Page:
The Big Idea: Jeff Wheeler

With great power comes great responsibility. But what if you don’t know what those powers are, or how to use them? What if you had to figure everything out on your own? Author Jeff Wheeler explores the idea of what it’s like to go through things alone, read on to see how this shapes his protagonist in his newest novel, Knight’s Ransom.


After having his butt kicked by Tusken raiders, Luke Skywalker is saved by the enigmatic Obi-Wan Kenobi, the strange old hermit he’d always known as Ben. That’s when he learns about his father, the Jedi order, and starts the path of using the Force that will bring him to his destiny. 

Having a wise mentor to guide a hero on the journey is a trope that’s been around for a long time and a prominent feature of Campbell’s Hero with a Thousand Faces. We’ve seen this type of character in Gandalf, Dumbledore, and Haymitch to name a few. 

I used it myself in the original Kingfountain trilogy, where the child Owen Kiskaddon is tutored in Fountain magic by the reclusive poisoner, Ankarette. He learns how the magic is strengthened (by performing repetitive tasks that fill his reservoir, so to speak), how he uses it to trick the king into believing he knows the future, and how those who possess these gifts of the Fountain are rare and special.

When I decided to go back to the world of Kingfountain in my new series, The First Argentines, the big idea I wanted to tease was not having a mentor character to explain the important details to the hero, a knight-in-training named Ransom Barton. He’s got to figure things out all on his own. 

That idea caused some delicious tension throughout the story. Ransom begins to realize he has unusual powers after an incident in the training yard when he’s ambushed by some of his peers because he’s out-classing a duke’s son. Instead of getting bullied into subservience, he nearly kills them all. But there’s no one to explain to him how he can do what he does. The stories of the Fountain-blessed, at this point in Kingfountain’s collective history, haven’t been written yet and aren’t as obvious as they were in Owen’s day.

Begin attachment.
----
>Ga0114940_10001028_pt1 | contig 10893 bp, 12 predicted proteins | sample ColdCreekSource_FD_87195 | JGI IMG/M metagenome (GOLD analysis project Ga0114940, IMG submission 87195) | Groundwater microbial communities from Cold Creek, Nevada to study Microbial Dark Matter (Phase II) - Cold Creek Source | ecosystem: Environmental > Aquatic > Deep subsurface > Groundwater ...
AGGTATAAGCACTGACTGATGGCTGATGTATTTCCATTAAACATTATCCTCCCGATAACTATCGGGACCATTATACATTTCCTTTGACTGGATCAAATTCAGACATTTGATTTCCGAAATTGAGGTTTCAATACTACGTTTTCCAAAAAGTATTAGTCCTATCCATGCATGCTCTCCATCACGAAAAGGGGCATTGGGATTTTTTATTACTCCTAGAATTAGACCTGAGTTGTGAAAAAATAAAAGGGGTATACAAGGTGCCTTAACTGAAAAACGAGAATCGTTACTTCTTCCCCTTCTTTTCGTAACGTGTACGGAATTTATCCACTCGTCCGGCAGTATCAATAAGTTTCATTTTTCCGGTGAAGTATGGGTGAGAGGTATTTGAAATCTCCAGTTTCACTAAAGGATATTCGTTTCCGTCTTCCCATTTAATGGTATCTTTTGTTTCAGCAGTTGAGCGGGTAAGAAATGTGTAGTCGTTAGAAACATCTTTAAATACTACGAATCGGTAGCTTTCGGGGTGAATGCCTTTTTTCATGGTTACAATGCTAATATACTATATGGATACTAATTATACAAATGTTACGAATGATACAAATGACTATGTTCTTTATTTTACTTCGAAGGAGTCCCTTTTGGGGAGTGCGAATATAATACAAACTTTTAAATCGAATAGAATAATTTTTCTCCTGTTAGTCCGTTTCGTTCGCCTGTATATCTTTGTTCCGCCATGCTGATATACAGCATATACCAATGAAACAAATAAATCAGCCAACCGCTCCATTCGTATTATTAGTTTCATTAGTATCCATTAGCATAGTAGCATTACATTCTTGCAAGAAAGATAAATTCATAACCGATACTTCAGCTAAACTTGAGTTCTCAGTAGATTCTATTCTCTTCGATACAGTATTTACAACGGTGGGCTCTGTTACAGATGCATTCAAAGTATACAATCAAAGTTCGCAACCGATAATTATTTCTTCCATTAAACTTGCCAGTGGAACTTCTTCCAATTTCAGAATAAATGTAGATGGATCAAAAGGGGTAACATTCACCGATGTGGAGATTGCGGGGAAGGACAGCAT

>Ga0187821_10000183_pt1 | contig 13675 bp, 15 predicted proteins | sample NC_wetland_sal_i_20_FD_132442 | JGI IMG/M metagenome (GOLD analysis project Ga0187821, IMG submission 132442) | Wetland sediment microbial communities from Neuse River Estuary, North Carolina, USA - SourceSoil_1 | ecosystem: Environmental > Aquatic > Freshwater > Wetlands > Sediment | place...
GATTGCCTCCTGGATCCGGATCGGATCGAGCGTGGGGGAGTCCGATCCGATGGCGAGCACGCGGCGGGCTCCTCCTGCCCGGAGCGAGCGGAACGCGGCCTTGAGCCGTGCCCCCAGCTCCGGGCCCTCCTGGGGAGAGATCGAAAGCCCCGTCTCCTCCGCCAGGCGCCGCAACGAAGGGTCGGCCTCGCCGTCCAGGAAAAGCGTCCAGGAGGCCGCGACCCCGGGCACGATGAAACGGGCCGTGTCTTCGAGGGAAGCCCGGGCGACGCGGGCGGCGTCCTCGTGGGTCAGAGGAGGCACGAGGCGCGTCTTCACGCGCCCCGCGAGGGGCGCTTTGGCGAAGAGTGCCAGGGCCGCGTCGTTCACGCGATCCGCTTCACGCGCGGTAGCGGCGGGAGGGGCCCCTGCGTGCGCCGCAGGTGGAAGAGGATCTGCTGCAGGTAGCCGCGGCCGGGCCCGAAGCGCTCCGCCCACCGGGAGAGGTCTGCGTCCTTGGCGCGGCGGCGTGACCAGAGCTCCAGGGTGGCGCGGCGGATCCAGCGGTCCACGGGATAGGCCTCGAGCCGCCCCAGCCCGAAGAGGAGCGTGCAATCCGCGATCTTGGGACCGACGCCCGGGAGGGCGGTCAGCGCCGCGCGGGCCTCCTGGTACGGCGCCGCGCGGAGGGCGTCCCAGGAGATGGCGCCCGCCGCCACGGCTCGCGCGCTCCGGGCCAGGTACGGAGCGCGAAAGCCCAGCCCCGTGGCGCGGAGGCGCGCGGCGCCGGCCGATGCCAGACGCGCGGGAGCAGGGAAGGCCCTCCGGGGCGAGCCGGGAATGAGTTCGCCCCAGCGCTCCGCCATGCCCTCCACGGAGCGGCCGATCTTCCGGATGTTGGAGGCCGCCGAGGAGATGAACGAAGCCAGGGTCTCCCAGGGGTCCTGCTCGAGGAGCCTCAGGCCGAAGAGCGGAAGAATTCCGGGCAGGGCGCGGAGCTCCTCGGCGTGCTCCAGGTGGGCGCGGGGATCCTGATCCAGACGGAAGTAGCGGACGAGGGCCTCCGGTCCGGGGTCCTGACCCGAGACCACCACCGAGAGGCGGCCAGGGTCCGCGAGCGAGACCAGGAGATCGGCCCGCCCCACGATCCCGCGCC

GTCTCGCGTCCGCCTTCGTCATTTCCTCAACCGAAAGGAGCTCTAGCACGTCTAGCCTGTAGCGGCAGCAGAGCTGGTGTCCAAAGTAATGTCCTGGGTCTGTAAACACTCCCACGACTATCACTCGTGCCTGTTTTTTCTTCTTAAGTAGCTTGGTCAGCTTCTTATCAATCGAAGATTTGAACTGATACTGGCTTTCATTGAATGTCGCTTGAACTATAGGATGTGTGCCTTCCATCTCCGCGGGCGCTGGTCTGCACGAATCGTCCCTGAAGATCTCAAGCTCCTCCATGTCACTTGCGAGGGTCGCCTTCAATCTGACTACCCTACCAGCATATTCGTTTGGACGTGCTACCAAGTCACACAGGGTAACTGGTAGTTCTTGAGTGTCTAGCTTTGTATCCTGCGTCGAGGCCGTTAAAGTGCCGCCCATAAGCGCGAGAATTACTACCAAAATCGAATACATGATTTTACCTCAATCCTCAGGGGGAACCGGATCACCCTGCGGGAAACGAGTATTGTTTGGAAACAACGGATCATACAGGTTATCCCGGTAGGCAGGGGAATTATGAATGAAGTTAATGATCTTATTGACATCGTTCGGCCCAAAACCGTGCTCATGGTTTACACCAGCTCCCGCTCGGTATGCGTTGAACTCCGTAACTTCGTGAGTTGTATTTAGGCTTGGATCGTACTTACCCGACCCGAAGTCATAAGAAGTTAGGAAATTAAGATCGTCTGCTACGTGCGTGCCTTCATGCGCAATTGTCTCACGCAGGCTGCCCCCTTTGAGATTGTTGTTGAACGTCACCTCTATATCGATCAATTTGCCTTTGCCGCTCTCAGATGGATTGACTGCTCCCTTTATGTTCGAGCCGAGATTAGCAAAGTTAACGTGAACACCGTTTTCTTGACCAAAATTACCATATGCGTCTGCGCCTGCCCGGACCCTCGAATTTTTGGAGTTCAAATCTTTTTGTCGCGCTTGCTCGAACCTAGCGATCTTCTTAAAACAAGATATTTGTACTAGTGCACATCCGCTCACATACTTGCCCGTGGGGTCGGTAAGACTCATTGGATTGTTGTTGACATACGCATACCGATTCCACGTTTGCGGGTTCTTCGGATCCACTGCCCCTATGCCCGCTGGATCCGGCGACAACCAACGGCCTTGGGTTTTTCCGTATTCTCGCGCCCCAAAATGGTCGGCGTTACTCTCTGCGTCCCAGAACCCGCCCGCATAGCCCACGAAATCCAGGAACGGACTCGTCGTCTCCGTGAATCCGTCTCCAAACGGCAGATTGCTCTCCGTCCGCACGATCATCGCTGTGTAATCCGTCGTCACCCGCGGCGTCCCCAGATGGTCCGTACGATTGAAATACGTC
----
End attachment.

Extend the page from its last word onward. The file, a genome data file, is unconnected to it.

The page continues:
To make things worse for Ransom as he grows older, the enemy of his future king has someone who is Fountain-blessed in their employ. Ransom and this mysterious cloaked lady can sense each other. Again, Ransom doesn’t know why this is, but he knows the other person is dangerous. And she know the rules whereas he doesn’t. 

I loved writing this book with the main character so hindered by ignorance. He has to figure out his powers, how to replenish them, and more important what feeds them and makes them stronger. His loyalty to the Argentine family plays an intriguing role, which he only starts to figure out in the first book. And when he finds out who his nemesis is, let’s just say it’s not his father offering him a chance to rule the galaxy.

For me, not having an Obi-Wan-style mentor made this story more interesting to tell. The hero is in the dark but he senses that things aren’t the way he sees. That there is an undercurrent going on between the rival kingdoms that has more at stake than he can possibly realize. 

A hero without a mentor who faces off with a villain who believes they are the hero of the story. It was just the right twist to add more magic and suspense to this story. 

Knight’s Ransom: Amazon|Barnes & Noble|Bookshop

Read an excerpt. Visit the author’s website. Follow him on Instagram and Twitter. Connect with him on Facebook.


2 Comments on “The Big Idea: Jeff Wheeler”

  1. Sounds cool! Reminds me of when I was in college and our mentoring/internship programs had just started and mine didn’t work out! I wound up reading a lot after graduation and started freelance writing. It worked out, but I would have loved having a Merlin or Obi-Wan or Roku in my corner!